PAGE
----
Better ways of predicting disease activity in people with MS will be the focus of a new healthcare initiative.
Experts involved in the FutureMS study hope that it will assist doctors to prescribe the right medication, to the right person, at the right time.
Researchers will examine clinical, laboratory, and genomic factors that may influence the frequency of disease ‘relapses’; these affect around 85 per cent of people who have MS.
The nature and frequency of these attacks - which involve sudden onset of extreme symptoms that then fade - varies hugely between patients.
Consequently, individual treatment decisions are currently reactive rather than proactive.
People who have recently been diagnosed with relapsing-onset multiple sclerosis in Scotland will be invited to take part in the study.
It will be based at the University of Edinburgh’s Anne Rowling Regenerative Neurology Clinic with clinical research hubs in Aberdeen, Dundee, and Glasgow.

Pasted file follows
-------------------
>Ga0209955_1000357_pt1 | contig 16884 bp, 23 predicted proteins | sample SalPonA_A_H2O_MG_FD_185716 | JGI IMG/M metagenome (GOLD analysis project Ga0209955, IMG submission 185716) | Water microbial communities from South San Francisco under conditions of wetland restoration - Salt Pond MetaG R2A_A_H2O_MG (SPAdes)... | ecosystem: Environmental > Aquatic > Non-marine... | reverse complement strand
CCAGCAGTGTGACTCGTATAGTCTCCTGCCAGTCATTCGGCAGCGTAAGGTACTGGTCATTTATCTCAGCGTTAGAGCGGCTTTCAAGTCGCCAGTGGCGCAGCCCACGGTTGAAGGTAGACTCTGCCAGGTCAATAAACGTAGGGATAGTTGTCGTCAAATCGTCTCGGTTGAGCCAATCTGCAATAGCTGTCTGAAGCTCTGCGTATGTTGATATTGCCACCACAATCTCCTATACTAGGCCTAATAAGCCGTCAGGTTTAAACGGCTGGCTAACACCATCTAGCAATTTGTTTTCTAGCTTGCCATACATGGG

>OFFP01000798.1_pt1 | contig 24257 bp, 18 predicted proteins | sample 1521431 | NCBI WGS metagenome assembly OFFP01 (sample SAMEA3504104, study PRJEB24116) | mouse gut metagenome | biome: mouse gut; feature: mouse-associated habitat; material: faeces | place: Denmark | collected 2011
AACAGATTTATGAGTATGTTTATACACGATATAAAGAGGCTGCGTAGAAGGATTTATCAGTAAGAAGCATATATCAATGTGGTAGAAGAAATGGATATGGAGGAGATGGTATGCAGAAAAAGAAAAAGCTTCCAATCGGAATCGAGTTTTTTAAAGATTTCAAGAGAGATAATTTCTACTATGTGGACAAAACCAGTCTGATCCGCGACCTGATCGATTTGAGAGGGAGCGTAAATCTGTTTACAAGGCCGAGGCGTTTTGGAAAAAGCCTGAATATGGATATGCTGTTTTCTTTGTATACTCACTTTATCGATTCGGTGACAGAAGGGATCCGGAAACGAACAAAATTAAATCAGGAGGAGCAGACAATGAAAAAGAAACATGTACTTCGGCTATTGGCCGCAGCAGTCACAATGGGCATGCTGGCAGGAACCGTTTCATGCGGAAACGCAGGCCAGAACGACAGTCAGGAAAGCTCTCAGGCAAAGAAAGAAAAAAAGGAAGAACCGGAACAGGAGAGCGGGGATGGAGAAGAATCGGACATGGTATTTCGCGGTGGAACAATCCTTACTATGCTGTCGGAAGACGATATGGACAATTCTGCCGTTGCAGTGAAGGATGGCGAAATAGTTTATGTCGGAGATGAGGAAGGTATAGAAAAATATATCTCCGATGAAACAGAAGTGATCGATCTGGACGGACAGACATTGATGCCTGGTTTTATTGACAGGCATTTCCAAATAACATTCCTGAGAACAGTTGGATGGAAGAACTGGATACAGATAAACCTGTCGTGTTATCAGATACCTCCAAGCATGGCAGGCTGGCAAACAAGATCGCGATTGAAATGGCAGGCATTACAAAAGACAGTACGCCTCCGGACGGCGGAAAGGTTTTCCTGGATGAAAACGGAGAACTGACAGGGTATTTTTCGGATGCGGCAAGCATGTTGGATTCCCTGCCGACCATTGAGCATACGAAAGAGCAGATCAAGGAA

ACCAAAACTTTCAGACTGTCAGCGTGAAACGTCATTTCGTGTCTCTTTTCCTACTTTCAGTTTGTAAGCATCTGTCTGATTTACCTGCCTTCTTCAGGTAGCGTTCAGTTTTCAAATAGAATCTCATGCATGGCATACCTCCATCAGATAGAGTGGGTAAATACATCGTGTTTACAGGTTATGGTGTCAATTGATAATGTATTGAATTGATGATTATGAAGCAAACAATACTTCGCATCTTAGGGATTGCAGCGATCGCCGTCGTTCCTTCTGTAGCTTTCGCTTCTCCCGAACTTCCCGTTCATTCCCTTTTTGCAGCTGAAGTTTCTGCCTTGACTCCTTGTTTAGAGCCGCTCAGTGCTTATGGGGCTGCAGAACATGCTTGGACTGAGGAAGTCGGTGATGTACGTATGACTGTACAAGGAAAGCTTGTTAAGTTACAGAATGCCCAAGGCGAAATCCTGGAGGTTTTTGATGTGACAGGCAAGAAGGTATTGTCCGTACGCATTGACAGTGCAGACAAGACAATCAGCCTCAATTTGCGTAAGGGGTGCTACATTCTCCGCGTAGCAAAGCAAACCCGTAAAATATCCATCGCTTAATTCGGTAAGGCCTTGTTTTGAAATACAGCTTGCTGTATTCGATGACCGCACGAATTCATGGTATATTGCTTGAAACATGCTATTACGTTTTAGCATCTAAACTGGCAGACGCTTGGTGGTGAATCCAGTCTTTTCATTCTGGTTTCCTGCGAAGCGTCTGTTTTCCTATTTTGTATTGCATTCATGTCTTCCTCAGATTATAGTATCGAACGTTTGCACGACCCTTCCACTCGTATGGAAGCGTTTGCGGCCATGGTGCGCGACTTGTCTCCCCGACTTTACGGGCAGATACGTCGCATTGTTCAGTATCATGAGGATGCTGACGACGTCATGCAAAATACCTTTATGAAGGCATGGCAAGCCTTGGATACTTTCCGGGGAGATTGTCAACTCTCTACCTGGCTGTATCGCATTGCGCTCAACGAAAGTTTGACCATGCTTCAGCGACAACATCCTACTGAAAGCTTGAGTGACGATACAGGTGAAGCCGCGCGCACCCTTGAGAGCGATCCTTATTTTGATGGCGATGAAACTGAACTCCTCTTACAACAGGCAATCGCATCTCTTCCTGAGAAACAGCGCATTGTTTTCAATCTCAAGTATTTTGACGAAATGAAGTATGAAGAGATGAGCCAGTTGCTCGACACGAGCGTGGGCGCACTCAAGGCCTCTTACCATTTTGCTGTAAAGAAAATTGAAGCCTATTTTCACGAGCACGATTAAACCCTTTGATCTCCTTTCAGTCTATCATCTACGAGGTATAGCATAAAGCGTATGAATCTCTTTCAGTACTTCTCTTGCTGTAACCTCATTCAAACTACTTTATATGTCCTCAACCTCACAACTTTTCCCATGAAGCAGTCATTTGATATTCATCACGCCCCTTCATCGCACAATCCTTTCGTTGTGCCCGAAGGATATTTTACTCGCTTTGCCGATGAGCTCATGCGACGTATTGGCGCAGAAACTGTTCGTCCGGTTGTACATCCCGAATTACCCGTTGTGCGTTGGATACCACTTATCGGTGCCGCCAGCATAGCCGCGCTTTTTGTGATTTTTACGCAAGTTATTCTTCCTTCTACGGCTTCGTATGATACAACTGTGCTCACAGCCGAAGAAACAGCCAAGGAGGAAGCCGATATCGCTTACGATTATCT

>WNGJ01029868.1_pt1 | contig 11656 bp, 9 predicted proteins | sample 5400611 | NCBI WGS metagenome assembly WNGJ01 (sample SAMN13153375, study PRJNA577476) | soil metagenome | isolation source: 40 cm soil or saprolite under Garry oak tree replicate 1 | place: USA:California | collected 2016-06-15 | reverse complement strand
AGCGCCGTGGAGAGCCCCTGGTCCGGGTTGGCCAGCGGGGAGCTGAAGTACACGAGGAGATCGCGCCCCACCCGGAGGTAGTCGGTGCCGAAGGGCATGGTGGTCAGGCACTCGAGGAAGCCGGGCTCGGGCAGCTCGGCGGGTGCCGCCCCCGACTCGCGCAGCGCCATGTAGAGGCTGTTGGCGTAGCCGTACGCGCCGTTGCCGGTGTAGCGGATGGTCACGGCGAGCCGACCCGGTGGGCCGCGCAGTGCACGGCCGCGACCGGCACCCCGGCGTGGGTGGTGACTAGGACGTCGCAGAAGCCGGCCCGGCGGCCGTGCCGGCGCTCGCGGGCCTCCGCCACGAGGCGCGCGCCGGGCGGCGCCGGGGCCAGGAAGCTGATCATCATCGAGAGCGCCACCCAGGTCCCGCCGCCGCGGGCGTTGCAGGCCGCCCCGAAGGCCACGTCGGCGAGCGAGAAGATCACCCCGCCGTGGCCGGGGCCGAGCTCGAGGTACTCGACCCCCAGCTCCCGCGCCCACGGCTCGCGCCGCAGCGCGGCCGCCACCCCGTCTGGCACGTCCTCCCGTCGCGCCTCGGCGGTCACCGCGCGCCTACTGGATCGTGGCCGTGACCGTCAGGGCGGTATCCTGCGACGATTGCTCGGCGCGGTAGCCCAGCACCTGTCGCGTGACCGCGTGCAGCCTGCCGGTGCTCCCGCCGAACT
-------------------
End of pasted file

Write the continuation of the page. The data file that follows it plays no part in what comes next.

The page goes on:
Lead researcher Professor Siddharthan Chandran said it is vital that doctors are able to make personalised predictions about MS soon after it is diagnosed.
He added that the new venture would help both patients and doctors to plan care and make proactive choices about treatment.
MS is an unpredictable disease. Consequently the newly diagnosed are faced with uncertainty about what course “their” MS might take. This matters as knowing the likely trajectory of their MS will empower the individual to make more informed choices about potential treatment options as well as planning for their own life. Removing this uncertainty is the goal of FutureMS.
The Scotland-wide study is funded by Stratified Medicine Scotland Innovation Centre.
It is hoped 500 people with MS will contribute to the study.
Recruitment will likely begin in early 2016. For more information email email@example.com